It’s not often you hear of something like this — Spirit Airlines has banned a passenger over what he encouraged others to do through social media.
TikToker promotes free carry-on scam
Spirit Airlines is as low cost as airlines in the US get, and the carrier charges extra for just about everything, including carry-ons. Well, TikToker @robkallday posted a TikTok in which he shares a “trick” to getting a free carry-on when flying Spirit Airlines:
- Your boarding pass lists whether you’re entitled to a carry-on or not (based on whether or not you paid for it)
- It’s easy enough to edit just about any document (including a boarding pass) using some apps, making it easy to change the carry-on number from zero to one
- The TikToker insists that he didn’t actually adjust this on his boarding pass, and that his bag fit without this “trick” (of course we don’t know if that’s true or not)
Now, certainly this is a scam, and it’s not something one should do.
That being said, this advice also isn’t exactly specific to getting a Spirit Airlines carry-on:
- You could similarly modify a boarding pass from just about any airline to indicate that you should receive priority boarding, etc.
- Now, keep in mind that while you might be able to get away with it, if an agent looks in the computer system they can still see how things should be, rather than how you’ve modified them
Spirit Airlines banned this guy for two years
In a follow-up video, the TikToker shared a letter that he received from Spirit Airlines, dated just under a week after his flight date. The letter essentially bans him from flying Spirit Airlines, though the airline gives him the opportunity to appeal the decision in two years.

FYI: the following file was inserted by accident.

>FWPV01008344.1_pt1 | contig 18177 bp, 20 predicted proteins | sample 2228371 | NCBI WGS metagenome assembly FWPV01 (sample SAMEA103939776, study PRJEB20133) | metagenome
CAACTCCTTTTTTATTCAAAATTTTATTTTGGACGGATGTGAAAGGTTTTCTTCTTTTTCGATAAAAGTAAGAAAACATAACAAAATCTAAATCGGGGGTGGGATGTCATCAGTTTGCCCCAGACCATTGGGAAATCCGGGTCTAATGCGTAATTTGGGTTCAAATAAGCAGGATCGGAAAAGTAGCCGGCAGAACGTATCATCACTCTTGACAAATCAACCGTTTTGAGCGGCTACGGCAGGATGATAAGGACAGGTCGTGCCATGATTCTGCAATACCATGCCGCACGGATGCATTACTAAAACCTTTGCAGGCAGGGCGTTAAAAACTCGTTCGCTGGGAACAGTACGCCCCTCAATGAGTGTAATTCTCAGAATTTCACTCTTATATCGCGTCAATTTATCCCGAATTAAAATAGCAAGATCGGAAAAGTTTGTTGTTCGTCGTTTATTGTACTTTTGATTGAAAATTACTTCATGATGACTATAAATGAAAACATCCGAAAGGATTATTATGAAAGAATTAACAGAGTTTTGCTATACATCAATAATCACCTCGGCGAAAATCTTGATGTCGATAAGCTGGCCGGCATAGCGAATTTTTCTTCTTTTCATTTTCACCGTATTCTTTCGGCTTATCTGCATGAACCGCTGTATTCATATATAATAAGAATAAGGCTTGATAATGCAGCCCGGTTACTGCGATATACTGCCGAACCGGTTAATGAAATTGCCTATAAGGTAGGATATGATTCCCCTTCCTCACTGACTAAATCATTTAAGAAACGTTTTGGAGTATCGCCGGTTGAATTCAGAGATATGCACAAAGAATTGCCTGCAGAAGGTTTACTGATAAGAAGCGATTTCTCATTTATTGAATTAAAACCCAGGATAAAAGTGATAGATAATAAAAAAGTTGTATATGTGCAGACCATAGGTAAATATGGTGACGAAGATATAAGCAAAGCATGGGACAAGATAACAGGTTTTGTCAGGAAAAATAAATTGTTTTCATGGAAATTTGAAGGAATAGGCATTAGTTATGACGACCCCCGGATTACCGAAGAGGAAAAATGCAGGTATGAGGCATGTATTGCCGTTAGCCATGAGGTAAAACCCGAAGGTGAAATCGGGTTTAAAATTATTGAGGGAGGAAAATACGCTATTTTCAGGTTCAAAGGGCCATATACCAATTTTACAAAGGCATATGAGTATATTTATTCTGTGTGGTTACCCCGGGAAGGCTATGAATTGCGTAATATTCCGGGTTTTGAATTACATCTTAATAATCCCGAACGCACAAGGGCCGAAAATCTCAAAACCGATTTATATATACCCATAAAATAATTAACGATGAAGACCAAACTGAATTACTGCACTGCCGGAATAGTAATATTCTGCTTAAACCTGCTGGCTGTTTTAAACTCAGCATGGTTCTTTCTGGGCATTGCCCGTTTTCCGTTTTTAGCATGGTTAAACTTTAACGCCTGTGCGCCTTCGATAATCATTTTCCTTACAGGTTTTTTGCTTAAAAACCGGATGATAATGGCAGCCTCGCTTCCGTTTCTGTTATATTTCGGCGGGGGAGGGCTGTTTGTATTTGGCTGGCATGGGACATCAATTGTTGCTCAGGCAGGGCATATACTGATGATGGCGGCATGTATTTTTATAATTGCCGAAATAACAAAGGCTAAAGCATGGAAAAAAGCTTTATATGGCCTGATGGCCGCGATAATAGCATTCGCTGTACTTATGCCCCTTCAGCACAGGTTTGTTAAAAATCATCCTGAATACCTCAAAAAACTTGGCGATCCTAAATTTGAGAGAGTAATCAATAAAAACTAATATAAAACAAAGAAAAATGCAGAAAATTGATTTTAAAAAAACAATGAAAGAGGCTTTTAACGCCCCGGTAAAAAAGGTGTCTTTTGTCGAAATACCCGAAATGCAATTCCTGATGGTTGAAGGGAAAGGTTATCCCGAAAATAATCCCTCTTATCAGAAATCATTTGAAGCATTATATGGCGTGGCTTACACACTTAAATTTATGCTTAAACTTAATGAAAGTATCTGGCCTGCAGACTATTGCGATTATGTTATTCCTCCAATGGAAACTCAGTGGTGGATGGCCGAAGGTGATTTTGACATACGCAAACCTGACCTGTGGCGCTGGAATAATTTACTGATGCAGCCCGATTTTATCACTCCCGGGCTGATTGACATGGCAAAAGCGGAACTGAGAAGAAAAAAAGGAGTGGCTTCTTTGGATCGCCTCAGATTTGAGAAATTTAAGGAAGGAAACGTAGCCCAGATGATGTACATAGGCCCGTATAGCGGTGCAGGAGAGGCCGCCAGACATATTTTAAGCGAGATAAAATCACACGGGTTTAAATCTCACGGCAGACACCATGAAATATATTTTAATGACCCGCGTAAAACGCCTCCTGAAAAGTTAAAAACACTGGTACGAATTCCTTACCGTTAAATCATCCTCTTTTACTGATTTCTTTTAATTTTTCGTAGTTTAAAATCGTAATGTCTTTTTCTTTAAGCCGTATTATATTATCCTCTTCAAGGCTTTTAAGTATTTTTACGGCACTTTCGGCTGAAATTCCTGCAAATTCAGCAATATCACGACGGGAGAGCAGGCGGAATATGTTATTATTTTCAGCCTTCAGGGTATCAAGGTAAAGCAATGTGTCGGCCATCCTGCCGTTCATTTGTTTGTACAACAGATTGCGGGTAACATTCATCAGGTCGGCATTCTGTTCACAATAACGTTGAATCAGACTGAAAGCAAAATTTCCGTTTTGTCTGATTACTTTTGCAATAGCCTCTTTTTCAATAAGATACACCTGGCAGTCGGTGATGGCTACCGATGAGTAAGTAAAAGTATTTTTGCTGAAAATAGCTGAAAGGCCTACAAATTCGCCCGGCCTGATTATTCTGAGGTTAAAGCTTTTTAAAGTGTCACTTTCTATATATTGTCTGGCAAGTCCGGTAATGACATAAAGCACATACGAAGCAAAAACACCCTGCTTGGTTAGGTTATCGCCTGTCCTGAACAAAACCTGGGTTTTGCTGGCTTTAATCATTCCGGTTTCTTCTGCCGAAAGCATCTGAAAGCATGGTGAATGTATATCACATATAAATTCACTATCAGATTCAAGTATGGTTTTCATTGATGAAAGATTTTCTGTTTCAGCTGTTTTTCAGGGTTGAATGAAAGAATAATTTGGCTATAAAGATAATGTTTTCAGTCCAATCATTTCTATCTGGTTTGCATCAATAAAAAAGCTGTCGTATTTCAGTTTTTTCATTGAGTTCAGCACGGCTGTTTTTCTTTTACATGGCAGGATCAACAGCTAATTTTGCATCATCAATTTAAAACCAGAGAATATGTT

Here’s what the letter says:
As you know, you created a video on the social media platform “TikTok” showing users how to manipulate a Spirit Airlines boarding pass and fraudulently indicate they paid for a carry-on bag to the financial detriment of Spirit Airlines. Additionally, as evidenced in the video’s comments, you have also been advising users specifically on what cell phone application they should download to carry out the scam.
In light of this egregious misconduct, Spirit Airlines has determined that you are no longer permitted to fly with us, and we have placed you on a list for that purpose. You are also barred from entering Spirit’s facilities. If you seek to circumvent this, any ticket that you purchase will be forfeited without a refund. If you come into our facilities, we will report that trespass to the appropriate law enforcement authorities.
Should you wish to travel on Spirit Airlines again in the future, after the passage of at least two years from the date of this letter, you may request that we revisit the foregoing restrictions. You may do so only by a letter explaining why we should reconsider the restriction and giving unequivocal assurances that you will conduct yourself appropriately in the future. The foregoing is extended solely as a courtesy and not as a right and we may determine not to lift the restrictions in our absolute discretion.
It’s not often that you see someone banned from an airline for something that didn’t even happen onboard, or involve the ticket of a passenger. That being said, I think Spirit is totally justified with this — the airline makes money largely through ancillary fees, and there’s no doubt that people will try to circumvent these fees with the trick presented.
I do think the one general challenge with social media is the fine line between comedy and exposing a scam — what should be taken as humor, and what should be taken at face value?
While I do think the intent of the video was probably to be funny and lighthearted, there’s no denying that this could impact Spirit Airlines’ bottom line.
What do you make of this situation? Was Spirit Airlines in the right for what it did?
(Tip of the hat to View from the Wing)